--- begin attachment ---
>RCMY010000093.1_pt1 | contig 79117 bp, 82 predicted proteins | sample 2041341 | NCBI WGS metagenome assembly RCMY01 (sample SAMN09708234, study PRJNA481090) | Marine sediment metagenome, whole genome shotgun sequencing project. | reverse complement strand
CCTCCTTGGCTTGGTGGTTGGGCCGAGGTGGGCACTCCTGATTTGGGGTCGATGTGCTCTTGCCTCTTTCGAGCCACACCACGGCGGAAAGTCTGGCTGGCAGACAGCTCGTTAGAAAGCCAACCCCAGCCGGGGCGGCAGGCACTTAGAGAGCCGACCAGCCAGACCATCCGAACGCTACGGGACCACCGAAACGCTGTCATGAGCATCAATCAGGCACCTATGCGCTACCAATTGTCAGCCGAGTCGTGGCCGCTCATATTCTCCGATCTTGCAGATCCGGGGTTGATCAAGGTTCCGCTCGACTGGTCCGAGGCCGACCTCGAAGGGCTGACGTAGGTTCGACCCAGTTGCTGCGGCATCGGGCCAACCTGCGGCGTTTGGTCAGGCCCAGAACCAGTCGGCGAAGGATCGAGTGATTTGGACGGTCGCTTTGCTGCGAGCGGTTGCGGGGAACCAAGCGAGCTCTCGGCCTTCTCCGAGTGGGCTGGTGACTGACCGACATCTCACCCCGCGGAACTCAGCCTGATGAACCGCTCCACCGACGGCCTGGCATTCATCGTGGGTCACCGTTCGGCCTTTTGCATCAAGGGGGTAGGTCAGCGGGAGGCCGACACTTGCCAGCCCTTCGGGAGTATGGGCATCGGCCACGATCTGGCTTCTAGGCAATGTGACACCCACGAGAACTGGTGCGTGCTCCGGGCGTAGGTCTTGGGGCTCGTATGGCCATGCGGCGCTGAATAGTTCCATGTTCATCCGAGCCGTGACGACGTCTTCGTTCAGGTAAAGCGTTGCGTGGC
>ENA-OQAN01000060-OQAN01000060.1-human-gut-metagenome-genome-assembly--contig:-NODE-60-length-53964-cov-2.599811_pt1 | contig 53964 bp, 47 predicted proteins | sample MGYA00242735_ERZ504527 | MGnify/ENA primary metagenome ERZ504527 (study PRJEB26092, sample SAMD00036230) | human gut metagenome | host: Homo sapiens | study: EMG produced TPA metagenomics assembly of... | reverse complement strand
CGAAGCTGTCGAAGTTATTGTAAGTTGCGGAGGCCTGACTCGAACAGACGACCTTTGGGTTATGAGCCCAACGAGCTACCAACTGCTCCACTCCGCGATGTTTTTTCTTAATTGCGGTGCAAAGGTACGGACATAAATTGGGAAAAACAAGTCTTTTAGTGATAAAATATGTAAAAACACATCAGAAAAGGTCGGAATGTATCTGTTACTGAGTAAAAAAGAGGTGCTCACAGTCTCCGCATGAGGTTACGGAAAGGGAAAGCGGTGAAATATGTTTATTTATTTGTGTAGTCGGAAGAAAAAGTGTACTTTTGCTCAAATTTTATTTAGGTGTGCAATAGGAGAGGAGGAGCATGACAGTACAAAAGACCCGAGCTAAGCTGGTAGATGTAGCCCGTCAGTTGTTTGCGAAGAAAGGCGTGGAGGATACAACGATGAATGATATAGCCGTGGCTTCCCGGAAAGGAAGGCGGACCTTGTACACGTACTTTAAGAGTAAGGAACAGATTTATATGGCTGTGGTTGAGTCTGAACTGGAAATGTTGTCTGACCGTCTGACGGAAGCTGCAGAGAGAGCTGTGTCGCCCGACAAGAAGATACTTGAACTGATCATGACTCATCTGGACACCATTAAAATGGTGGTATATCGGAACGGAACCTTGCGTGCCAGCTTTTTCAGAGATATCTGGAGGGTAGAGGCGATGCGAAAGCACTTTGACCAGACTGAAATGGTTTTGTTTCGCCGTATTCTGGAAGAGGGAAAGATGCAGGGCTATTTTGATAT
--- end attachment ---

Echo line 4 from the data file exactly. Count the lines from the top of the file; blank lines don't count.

CGAAGCTGTCGAAGTTATTGTAAGTTGCGGAGGCCTGACTCGAACAGACGACCTTTGGGTTATGAGCCCAACGAGCTACCAACTGCTCCACTCCGCGATGTTTTTTCTTAATTGCGGTGCAAAGGTACGGACATAAATTGGGAAAAACAAGTCTTTTAGTGATAAAATATGTAAAAACACATCAGAAAAGGTCGGAATGTATCTGTTACTGAGTAAAAAAGAGGTGCTCACAGTCTCCGCATGAGGTTACGGAAAGGGAAAGCGGTGAAATATGTTTATTTATTTGTGTAGTCGGAAGAAAAAGTGTACTTTTGCTCAAATTTTATTTAGGTGTGCAATAGGAGAGGAGGAGCATGACAGTACAAAAGACCCGAGCTAAGCTGGTAGATGTAGCCCGTCAGTTGTTTGCGAAGAAAGGCGTGGAGGATACAACGATGAATGATATAGCCGTGGCTTCCCGGAAAGGAAGGCGGACCTTGTACACGTACTTTAAGAGTAAGGAACAGATTTATATGGCTGTGGTTGAGTCTGAACTGGAAATGTTGTCTGACCGTCTGACGGAAGCTGCAGAGAGAGCTGTGTCGCCCGACAAGAAGATACTTGAACTGATCATGACTCATCTGGACACCATTAAAATGGTGGTATATCGGAACGGAACCTTGCGTGCCAGCTTTTTCAGAGATATCTGGAGGGTAGAGGCGATGCGAAAGCACTTTGACCAGACTGAAATGGTTTTGTTTCGCCGTATTCTGGAAGAGGGAAAGATGCAGGGCTATTTTGATAT